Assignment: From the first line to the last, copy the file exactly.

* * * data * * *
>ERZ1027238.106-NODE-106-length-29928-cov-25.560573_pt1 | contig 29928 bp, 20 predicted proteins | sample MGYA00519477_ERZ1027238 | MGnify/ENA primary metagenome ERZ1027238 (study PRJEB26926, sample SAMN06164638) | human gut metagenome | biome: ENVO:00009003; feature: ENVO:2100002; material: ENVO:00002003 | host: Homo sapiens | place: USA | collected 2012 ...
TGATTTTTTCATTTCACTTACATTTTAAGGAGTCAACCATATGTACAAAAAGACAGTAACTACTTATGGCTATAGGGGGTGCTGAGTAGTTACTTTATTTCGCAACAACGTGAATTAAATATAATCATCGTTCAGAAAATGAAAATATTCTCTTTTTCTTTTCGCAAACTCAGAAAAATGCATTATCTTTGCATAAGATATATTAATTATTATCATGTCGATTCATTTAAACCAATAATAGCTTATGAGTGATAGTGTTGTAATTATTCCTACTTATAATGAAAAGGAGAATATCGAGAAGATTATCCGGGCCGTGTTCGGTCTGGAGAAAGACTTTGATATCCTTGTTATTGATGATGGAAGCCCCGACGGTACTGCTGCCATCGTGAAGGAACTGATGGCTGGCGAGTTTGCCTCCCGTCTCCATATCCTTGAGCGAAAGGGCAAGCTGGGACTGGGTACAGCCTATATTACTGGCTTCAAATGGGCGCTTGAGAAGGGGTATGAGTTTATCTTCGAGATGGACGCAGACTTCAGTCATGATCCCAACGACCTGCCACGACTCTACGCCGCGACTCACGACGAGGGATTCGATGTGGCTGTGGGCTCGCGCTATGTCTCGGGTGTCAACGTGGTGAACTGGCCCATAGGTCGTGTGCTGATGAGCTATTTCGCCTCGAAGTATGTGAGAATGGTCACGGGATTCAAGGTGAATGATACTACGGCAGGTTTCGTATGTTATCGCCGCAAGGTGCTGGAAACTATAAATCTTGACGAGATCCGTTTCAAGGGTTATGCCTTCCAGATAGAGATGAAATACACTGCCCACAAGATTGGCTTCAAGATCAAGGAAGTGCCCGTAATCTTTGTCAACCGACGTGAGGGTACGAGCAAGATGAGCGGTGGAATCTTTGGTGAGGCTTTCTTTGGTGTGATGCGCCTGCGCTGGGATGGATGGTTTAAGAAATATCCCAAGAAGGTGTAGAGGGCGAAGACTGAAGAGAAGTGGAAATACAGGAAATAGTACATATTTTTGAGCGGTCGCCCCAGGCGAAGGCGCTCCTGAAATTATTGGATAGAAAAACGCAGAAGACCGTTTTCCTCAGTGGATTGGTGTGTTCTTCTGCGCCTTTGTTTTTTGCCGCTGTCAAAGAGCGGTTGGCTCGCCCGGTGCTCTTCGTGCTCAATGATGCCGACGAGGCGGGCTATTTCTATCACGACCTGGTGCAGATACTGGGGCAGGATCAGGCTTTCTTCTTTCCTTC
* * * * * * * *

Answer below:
>ERZ1027238.106-NODE-106-length-29928-cov-25.560573_pt1 | contig 29928 bp, 20 predicted proteins | sample MGYA00519477_ERZ1027238 | MGnify/ENA primary metagenome ERZ1027238 (study PRJEB26926, sample SAMN06164638) | human gut metagenome | biome: ENVO:00009003; feature: ENVO:2100002; material: ENVO:00002003 | host: Homo sapiens | place: USA | collected 2012 ...
TGATTTTTTCATTTCACTTACATTTTAAGGAGTCAACCATATGTACAAAAAGACAGTAACTACTTATGGCTATAGGGGGTGCTGAGTAGTTACTTTATTTCGCAACAACGTGAATTAAATATAATCATCGTTCAGAAAATGAAAATATTCTCTTTTTCTTTTCGCAAACTCAGAAAAATGCATTATCTTTGCATAAGATATATTAATTATTATCATGTCGATTCATTTAAACCAATAATAGCTTATGAGTGATAGTGTTGTAATTATTCCTACTTATAATGAAAAGGAGAATATCGAGAAGATTATCCGGGCCGTGTTCGGTCTGGAGAAAGACTTTGATATCCTTGTTATTGATGATGGAAGCCCCGACGGTACTGCTGCCATCGTGAAGGAACTGATGGCTGGCGAGTTTGCCTCCCGTCTCCATATCCTTGAGCGAAAGGGCAAGCTGGGACTGGGTACAGCCTATATTACTGGCTTCAAATGGGCGCTTGAGAAGGGGTATGAGTTTATCTTCGAGATGGACGCAGACTTCAGTCATGATCCCAACGACCTGCCACGACTCTACGCCGCGACTCACGACGAGGGATTCGATGTGGCTGTGGGCTCGCGCTATGTCTCGGGTGTCAACGTGGTGAACTGGCCCATAGGTCGTGTGCTGATGAGCTATTTCGCCTCGAAGTATGTGAGAATGGTCACGGGATTCAAGGTGAATGATACTACGGCAGGTTTCGTATGTTATCGCCGCAAGGTGCTGGAAACTATAAATCTTGACGAGATCCGTTTCAAGGGTTATGCCTTCCAGATAGAGATGAAATACACTGCCCACAAGATTGGCTTCAAGATCAAGGAAGTGCCCGTAATCTTTGTCAACCGACGTGAGGGTACGAGCAAGATGAGCGGTGGAATCTTTGGTGAGGCTTTCTTTGGTGTGATGCGCCTGCGCTGGGATGGATGGTTTAAGAAATATCCCAAGAAGGTGTAGAGGGCGAAGACTGAAGAGAAGTGGAAATACAGGAAATAGTACATATTTTTGAGCGGTCGCCCCAGGCGAAGGCGCTCCTGAAATTATTGGATAGAAAAACGCAGAAGACCGTTTTCCTCAGTGGATTGGTGTGTTCTTCTGCGCCTTTGTTTTTTGCCGCTGTCAAAGAGCGGTTGGCTCGCCCGGTGCTCTTCGTGCTCAATGATGCCGACGAGGCGGGCTATTTCTATCACGACCTGGTGCAGATACTGGGGCAGGATCAGGCTTTCTTCTTTCCTTC